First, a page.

Holocaust Survivor and Former Springside Teacher Tells Students ‘You Are Our Voices’

Holocaust Survivor and Former Springside Teacher Tells Students ‘You Are Our Voices’

Holocaust survivor and former Springside French teacher Ruth Kapp Hartz visited SCH earlier today to talk to 10th-grade students about her early life as a “hidden child” in Nazi-occupied France. 

Kapp Hartz’s story is documented in her memoir, Your Name Is Renée (Oxford University Press), written by Springside alumna Stacy Cretzmeyer '77 who approached her former teacher to tell her she was interested in writing a novel about “hidden children,” not knowing at that point that her teacher was one of them. After a visit to Philadelphia, Kapp Hartz entrusted the writing of her biography to Cretzmeyer who agreed to craft it from the perspective of the child. She visited Kapp Hartz’s parents and the places from her teacher’s past.

At the start of the war, instead of wearing the yellow star, 4-year-old Kapp Hartz and her family went into hiding in Arthès, France, with fake documentation. Her cousin gave her her new name, Renée, which, she noted for the student audience, is French for “reborn.”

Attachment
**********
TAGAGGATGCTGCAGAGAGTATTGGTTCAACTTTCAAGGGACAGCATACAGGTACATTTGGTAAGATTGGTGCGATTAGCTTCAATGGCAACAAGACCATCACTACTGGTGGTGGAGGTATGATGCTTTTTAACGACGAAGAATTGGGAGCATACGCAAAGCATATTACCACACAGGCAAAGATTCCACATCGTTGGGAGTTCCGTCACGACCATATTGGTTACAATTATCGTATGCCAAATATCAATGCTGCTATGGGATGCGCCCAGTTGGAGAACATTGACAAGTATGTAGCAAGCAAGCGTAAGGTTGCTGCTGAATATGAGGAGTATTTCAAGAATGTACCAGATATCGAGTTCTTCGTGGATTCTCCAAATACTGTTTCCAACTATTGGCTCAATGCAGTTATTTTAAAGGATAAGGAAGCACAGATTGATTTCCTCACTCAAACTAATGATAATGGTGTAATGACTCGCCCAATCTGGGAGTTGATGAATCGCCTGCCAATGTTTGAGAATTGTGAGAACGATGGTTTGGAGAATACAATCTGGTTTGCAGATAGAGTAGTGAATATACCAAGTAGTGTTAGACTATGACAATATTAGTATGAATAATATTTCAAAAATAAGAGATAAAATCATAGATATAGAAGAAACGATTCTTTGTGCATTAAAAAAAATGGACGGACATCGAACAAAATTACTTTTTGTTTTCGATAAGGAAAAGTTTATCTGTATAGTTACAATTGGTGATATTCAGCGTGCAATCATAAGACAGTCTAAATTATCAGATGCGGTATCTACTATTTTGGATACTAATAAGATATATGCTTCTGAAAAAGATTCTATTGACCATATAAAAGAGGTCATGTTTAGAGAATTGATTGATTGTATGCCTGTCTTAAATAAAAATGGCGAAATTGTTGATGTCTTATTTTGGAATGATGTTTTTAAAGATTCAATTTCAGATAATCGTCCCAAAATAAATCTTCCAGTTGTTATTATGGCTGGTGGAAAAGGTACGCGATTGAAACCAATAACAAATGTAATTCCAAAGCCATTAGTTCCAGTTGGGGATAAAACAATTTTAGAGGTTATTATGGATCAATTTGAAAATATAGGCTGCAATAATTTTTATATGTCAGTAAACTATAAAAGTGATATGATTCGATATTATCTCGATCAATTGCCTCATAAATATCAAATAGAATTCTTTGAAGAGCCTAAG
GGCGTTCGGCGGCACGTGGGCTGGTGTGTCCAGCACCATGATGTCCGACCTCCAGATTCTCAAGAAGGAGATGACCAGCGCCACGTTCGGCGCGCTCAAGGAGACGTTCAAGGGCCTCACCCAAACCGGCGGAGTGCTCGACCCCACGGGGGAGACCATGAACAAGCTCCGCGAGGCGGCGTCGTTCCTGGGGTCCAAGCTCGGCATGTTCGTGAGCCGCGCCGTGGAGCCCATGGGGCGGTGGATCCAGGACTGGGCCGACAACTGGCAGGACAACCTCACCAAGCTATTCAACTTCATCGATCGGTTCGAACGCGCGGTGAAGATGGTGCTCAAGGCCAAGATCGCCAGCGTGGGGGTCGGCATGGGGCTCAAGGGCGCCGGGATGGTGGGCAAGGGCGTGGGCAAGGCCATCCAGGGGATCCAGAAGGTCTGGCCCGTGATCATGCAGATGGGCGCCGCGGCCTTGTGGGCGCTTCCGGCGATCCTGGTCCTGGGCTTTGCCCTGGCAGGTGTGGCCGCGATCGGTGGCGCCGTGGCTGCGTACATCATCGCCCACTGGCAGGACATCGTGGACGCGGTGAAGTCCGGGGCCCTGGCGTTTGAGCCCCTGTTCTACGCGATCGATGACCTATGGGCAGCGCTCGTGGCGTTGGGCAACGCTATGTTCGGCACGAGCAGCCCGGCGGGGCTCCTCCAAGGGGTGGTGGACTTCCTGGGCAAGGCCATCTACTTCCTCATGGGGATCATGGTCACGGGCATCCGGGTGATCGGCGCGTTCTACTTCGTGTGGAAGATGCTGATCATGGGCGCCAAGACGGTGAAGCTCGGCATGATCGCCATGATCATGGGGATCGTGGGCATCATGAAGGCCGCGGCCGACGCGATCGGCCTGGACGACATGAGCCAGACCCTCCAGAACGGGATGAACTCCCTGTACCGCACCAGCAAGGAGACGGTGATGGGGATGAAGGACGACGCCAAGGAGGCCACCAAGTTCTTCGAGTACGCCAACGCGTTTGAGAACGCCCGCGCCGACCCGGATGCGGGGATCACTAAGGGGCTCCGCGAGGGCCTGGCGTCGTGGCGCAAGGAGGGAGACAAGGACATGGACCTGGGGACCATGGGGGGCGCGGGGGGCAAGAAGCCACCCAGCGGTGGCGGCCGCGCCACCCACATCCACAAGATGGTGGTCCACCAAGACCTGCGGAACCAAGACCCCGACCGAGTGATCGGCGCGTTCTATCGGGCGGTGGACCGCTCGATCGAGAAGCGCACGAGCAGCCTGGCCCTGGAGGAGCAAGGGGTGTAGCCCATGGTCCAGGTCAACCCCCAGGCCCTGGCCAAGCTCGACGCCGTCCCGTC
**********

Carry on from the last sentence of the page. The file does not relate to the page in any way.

“Only 6 percent of European children survived,” she said, “and most, like me, were ‘hidden children’ because others were immediately put to death.”

The family first traveled together in hiding, first to an apartment and then to a neighbor’s basement, but they were eventually separated. Kapp Hartz was taken care of by nuns in a convent where a raid forced her into a trap door in the building while officers walked overhead. “Having a hidden experience was of course no comparison to the concentration camp experience, but it was traumatic,” she said. 

On August 25, 1944, Kapp Hartz was liberated and reunited with her parents. While many of her family members did not survive, her grandparents and cousin did. In 1958, she came to America and eventually began to work at Springside School, where she spent 22 years as a French teacher. Back then, she said, she did not talk about her life as a “hidden child,” nor did she speak to her parents about their experiences. That came later.

Kapp Hartz emphasized the kindness of those who helped to hide her during the war, several of whom she returned to visit again and again in southern France. She also helped to memorialize the nun who took her into the convent.

At the end of the talk about her experience, she urged students to repeat her story. “You are the last generation to hear our stories,” she said. “You are our voices to tell our history to future generations.”

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